Trump, Twitter & Turley take on Free Speech & the Media
(TLB) Staff: Below are two articles by Jonathan Turley looking at the bumpy road of Free Speech vs Government Regulation. At a time in history when we need ‘more debate’ and ‘less regulation’ as our Founding Fathers intended, Social Media and Government want their side to prevail through ‘control’ rather than allowing Truth and the Constitution to do their job!
Trump Threatens To “Shut Down” Social Media Companies
I have a column today criticizing Twitter for its labelling of tweets from President Donald Trump as presumptively false. [Article follows] Twitter has yielded to demands in Congress to censor and regulate political speech. In signature style, however, Trump promptly bulldozed the high ground in the controversy by threatening to close down social media companies through retaliatory regulations. The First Amendment was written to bar that very authority in either the President or Congress or both. The President cannot be the putative victim of private censorship while claiming the authority to engage in government censorship. In fairness however Democratic leaders have threatened such a regulatory crackdown in the past. The coverage on Trump’s threat telling omits the fact that Democratic leaders and presidential candidates have made the same threat in the past.
Trump went on Twitter to warn social media giants that the federal government could “strongly regulate” or “close them down” if they continue to “silence conservative voices.”
Some of us who have long criticized Twitter, Facebook and other companies for bias and speech regulation. However, such private speech regulation presents a difficult “Little Brother” problem under our Constitution, which is focused on state action. Ironically, Trump is suggesting a more chilling prospect of using government power to retaliate against companies due to their bias. That is neither nuanced nor difficult. It would constitute a core violation of the First Amendment.
The President tweeted “Republicans feel that Social Media Platforms totally silence conservatives voices. We will strongly regulate, or close them down, before we can ever allow this to happen. We saw what they attempted to do, and failed, in 2016. We can’t let a more sophisticated version of that happen again.”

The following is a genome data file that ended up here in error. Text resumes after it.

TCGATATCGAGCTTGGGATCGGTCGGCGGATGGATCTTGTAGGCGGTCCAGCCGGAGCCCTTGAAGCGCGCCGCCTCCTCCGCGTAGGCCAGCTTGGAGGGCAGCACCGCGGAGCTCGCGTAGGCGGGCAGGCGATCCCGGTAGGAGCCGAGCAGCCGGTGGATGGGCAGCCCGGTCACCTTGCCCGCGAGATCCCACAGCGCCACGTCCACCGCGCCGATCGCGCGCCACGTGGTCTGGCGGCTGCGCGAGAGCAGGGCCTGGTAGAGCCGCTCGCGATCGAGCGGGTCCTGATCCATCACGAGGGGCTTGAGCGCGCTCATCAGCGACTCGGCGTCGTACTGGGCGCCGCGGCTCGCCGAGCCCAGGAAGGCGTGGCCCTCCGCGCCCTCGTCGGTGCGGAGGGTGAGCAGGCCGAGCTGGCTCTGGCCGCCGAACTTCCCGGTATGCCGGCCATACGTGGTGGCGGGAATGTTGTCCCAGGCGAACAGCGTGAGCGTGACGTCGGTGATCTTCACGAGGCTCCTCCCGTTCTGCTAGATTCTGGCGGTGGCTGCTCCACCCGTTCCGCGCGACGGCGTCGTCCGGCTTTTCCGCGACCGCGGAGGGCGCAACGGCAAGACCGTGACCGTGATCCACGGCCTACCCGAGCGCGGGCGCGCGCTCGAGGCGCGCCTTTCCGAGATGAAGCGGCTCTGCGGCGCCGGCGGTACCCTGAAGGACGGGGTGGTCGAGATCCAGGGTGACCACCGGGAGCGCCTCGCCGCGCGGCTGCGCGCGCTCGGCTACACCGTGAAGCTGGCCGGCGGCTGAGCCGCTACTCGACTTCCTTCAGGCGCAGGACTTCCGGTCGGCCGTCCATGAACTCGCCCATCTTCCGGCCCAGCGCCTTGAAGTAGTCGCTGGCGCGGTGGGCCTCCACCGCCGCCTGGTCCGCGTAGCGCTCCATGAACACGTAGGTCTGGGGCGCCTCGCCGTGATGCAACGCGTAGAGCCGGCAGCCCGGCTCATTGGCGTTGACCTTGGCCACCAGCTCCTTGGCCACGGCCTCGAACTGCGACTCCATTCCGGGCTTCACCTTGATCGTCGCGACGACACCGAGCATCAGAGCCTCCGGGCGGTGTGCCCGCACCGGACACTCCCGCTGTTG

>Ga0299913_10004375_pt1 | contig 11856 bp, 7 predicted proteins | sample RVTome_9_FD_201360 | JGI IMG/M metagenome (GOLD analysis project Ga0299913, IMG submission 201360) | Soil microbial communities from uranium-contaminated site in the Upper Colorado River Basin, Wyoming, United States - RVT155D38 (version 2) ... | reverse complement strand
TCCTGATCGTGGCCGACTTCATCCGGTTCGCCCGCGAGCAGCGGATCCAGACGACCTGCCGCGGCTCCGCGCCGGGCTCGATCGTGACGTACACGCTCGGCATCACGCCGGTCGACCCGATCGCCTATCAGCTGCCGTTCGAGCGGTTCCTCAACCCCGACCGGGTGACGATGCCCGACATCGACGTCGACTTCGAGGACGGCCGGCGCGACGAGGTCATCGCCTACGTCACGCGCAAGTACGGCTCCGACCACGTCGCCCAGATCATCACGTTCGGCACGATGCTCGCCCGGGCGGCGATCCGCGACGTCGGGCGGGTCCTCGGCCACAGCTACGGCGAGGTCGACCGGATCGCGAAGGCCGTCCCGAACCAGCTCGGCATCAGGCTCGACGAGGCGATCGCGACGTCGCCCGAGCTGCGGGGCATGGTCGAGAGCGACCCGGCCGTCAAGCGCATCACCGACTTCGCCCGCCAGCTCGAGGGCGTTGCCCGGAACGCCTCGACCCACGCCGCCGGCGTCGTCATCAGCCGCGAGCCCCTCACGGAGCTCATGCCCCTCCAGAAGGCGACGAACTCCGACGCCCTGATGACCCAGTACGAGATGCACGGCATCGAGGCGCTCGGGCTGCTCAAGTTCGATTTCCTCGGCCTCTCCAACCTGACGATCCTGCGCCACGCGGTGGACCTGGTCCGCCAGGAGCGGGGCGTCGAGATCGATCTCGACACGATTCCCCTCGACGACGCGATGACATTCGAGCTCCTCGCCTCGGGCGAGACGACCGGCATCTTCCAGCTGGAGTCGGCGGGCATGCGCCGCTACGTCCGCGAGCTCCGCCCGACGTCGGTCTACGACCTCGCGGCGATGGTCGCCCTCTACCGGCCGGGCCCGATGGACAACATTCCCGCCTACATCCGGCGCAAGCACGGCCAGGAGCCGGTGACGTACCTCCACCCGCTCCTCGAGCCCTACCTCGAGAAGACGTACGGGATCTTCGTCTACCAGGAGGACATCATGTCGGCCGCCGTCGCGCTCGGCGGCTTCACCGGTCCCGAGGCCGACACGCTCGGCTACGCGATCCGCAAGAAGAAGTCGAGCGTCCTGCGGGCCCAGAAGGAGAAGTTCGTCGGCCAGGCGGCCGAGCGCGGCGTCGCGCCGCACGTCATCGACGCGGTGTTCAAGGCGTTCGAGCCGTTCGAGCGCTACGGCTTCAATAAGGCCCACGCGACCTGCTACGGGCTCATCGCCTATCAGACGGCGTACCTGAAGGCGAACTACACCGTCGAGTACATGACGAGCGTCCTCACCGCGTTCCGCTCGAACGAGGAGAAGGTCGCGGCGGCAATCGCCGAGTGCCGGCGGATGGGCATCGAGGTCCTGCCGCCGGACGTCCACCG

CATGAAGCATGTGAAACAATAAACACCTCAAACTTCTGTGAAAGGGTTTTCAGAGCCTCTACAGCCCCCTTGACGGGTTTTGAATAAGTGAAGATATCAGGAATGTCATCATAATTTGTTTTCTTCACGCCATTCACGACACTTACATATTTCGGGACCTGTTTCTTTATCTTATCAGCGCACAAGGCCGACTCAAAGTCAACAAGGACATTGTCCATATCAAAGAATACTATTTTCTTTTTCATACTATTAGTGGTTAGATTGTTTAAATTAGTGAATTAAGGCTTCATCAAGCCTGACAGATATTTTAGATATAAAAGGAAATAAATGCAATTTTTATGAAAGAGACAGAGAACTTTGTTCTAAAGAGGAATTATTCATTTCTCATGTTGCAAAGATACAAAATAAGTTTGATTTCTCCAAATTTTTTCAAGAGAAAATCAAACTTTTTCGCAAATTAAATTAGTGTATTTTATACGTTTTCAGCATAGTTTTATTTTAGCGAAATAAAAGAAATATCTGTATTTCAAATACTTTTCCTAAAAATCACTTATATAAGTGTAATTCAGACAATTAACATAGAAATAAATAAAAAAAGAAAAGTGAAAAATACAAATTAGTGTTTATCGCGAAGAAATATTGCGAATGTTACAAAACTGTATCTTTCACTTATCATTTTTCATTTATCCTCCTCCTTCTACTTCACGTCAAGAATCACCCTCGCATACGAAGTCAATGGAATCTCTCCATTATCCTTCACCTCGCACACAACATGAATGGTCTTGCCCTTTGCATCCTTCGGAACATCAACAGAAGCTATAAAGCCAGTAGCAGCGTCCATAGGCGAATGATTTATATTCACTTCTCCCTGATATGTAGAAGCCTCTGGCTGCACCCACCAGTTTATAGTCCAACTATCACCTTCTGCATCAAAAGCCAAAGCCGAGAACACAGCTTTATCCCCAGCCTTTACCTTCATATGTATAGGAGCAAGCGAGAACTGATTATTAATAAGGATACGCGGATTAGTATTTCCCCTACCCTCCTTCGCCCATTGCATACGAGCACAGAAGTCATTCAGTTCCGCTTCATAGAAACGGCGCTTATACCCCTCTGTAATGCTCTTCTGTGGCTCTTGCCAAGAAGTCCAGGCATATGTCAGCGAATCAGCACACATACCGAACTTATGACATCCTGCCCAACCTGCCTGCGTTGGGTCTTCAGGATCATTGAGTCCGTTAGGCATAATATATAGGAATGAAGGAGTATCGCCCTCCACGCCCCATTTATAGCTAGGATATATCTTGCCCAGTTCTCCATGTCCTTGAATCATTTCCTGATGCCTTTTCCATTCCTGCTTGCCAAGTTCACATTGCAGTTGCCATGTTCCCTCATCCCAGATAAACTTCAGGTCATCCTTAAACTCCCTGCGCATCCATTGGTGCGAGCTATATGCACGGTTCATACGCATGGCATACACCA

Again, I have been a long critic of these companies and their policies. However, this threat is chilling and wrong. It is a circular call for retaliatory regulation to deter the viewpoint bias.
What is particularly bizarre is that the President was winning in this fight. Truth will out. Many commentators, even some opposed to Trump, raised concerns over the action. This is precisely what Justice Louis Brandeis meant in his concurring opinion in Whitney v. California (1927) when he declared “If there be time to expose through discussion the falsehood and fallacies, to avert the evil by the process of education, the remedy to be applied is more speech, not enforced silence.”
The President has long struggled with the core values of the free press and free speech, even when those values work to his own advantage. His original objections against Twitter were well-founded and compelling. He then assumed the very same abusive position as the company in seeking to limit or regulate speech. The difference is that he was speaking as the head of the Executive Branch. That is precisely what the First Amendment was designed to protect against. That is not the “Little Brother” problem. That is the “Big Brother problem.”